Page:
first LSAT practice test. You will get better.
Practice helps for
two reasons. First, you get faster. As noted above, the LSAT is really
a test of how fast you can solve the problems. You may think you are
"not good at logic games," etc. Maybe so, maybe not. But regardless,
you will get faster at solving them (and at solving them accurately)
with practice. Second, there is actually a limited number of logic problems
in the world. With practice, you start to recognize that the LSAT repeats
problems from year to year -- not with the same exact words or names
or numbers, but with the same logical underpinnings. You'll start to
think, "I've seen one just like this, and I remember I fell for
XYZ trap last time
." Your score improves accordingly.
The best way to
practice is to order actual old tests from the LSAC. Always, always
use a stopwatch when you practice. The whole point is to learn to do
the problems in the time allotted. Photocopy the tests when you obtain
them so that you can go back later and practice on the same test again
(if you do enough practice tests, you won't remember the answers days
later). You can order practice tests from the LSAC online.
Beware of collections
of practice LSAT questions sold by third party publishers. The LSAC
does not license its practice tests for sale by other companies, so
these companies use mock tests with mock LSAT questions. They can be
helpful, but always remember that they're not the real thing (some are
harder, some are easier, but either way you get a skewed view of your
likely score on the real test).
Most students find
that 2-3 weeks of solid preparation (i.e., several hours a day, 4-5
days a week) is sufficient. If you doubt you will have several hours
a day to dedicate to the LSAT for that period, prepare over a longer
period. But set a schedule, stick to it and don't cheat yourself. It's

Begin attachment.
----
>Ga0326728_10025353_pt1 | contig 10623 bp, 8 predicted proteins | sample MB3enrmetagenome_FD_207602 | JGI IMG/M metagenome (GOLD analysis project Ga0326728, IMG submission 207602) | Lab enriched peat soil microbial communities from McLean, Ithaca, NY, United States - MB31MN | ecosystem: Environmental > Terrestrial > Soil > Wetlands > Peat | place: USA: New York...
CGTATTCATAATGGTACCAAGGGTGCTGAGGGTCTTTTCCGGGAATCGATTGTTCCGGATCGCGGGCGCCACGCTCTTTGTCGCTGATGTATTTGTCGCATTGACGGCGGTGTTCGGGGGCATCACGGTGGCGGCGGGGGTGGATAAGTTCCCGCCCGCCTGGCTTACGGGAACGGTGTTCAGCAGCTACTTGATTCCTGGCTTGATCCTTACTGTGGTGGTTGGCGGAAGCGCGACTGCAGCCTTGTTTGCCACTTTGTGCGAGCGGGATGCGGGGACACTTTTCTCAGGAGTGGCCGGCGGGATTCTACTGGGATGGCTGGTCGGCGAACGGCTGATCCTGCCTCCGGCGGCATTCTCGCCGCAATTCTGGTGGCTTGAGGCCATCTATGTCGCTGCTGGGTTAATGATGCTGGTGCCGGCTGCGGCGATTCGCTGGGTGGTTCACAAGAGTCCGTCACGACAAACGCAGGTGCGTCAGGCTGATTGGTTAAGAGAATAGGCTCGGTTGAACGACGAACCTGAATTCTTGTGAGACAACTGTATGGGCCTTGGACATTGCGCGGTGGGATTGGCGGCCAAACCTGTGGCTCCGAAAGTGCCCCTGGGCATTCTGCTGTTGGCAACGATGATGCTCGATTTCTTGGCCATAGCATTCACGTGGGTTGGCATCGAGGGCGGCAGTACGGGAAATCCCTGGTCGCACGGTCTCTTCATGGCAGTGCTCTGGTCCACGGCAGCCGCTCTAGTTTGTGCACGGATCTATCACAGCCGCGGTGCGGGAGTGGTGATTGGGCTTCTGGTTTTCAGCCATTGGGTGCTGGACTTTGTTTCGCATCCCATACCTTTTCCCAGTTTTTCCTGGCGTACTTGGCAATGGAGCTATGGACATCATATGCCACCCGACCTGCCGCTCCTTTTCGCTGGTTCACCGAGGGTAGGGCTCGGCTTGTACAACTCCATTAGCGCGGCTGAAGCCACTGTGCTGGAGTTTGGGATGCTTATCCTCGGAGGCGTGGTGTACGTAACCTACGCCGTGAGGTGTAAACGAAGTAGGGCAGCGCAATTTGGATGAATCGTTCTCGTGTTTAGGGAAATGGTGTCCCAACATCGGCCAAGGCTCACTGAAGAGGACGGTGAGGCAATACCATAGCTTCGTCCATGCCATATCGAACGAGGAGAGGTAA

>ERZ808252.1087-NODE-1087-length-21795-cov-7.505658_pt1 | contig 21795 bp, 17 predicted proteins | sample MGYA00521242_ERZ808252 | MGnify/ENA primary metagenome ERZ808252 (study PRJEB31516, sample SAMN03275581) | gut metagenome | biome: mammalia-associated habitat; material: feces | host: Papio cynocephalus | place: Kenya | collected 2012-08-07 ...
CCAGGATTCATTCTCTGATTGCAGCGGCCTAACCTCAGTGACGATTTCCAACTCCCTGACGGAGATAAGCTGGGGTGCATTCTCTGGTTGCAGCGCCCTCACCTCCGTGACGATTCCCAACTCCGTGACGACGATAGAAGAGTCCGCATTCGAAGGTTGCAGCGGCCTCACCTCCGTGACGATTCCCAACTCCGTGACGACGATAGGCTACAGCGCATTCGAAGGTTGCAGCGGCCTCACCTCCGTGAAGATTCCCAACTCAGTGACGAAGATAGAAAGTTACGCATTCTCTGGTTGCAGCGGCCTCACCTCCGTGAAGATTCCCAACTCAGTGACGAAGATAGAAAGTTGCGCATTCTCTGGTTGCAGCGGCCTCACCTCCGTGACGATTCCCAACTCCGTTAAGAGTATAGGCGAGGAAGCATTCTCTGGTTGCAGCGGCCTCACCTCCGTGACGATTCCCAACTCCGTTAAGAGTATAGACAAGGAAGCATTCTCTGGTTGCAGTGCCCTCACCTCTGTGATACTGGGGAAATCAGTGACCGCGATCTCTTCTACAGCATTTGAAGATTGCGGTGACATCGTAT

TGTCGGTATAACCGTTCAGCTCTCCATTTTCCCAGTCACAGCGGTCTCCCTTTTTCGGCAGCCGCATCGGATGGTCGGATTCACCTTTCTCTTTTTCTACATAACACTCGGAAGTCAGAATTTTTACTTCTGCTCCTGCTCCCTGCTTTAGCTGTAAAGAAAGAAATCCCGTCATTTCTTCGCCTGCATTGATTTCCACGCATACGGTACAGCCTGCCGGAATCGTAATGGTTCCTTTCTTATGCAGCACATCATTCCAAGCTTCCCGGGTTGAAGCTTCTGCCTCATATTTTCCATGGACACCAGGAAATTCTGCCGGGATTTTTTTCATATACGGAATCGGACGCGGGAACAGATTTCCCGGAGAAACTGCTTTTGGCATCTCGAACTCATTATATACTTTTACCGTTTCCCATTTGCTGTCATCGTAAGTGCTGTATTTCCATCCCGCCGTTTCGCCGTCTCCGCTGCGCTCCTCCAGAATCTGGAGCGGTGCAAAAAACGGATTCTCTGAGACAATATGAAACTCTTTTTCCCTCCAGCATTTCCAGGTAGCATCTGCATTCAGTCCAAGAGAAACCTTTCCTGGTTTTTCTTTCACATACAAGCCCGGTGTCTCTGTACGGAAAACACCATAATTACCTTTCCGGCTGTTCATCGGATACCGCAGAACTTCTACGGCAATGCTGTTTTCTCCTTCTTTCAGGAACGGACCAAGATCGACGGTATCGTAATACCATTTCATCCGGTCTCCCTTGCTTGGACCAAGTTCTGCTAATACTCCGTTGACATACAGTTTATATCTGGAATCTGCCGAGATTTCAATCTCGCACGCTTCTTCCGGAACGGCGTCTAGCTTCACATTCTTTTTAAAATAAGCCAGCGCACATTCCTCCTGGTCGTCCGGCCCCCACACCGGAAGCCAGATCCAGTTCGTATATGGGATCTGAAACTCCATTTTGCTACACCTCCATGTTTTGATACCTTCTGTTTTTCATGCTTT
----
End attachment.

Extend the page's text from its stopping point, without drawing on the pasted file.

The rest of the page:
painful, but the LSAT is crucial to your law school admissions chances
and you can improve your score if you try.
Students often ask whether they should take an LSAT prep course. These
courses can be helpful, but they are expensive (often over $800). Many
services now offer online courses and one-to-one tutoring as well.
Whether a test prep
course is right for you depends on your work habits. If you are disciplined
enough to make yourself sit in the library and take practice tests,
you probably don't need a course (although you might still buy a test
prep book, since some of the strategies they outline for solving problems
faster can be helpful). Just order a pile of old LSAT tests and start
If you are the kind
of person who needs a little motivation (and you should be realistic
about this!), a test prep course can make a lot of sense. This is particularly
true for alumni/ae applicants -- if
you have a full time job, it is very difficult to find the time to prepare.
Committing to an evening class can help you get up to speed quickly.
Each of the test-prep courses
below have their pluses and minuses. I've ranked them in descending order of personal preference.
- TestWell LSAT 180
Fantastic teaching style and results, although the primary
teacher can be somewhat abrasive at times. Highly recommended.
- Testmasters (www.testmasters.net)
We don't know much about this company, but they appear
committed to improving your score, and they offer a boatload of real LSAT practice questions.
Some people have taken this course and found it very helpful.
Others have not particularly liked it.
We have yet to hear much positive feedback about this course.
test prep services (from Yahoo!)
You do not need to send your LSAT score to schools directly. Your LSAT
score is packaged as part of your LSDAS report and sent to the law schools
you choose. Read more about the LSDAS.
LSAC offers a useful collection of FAQs about the LSAT.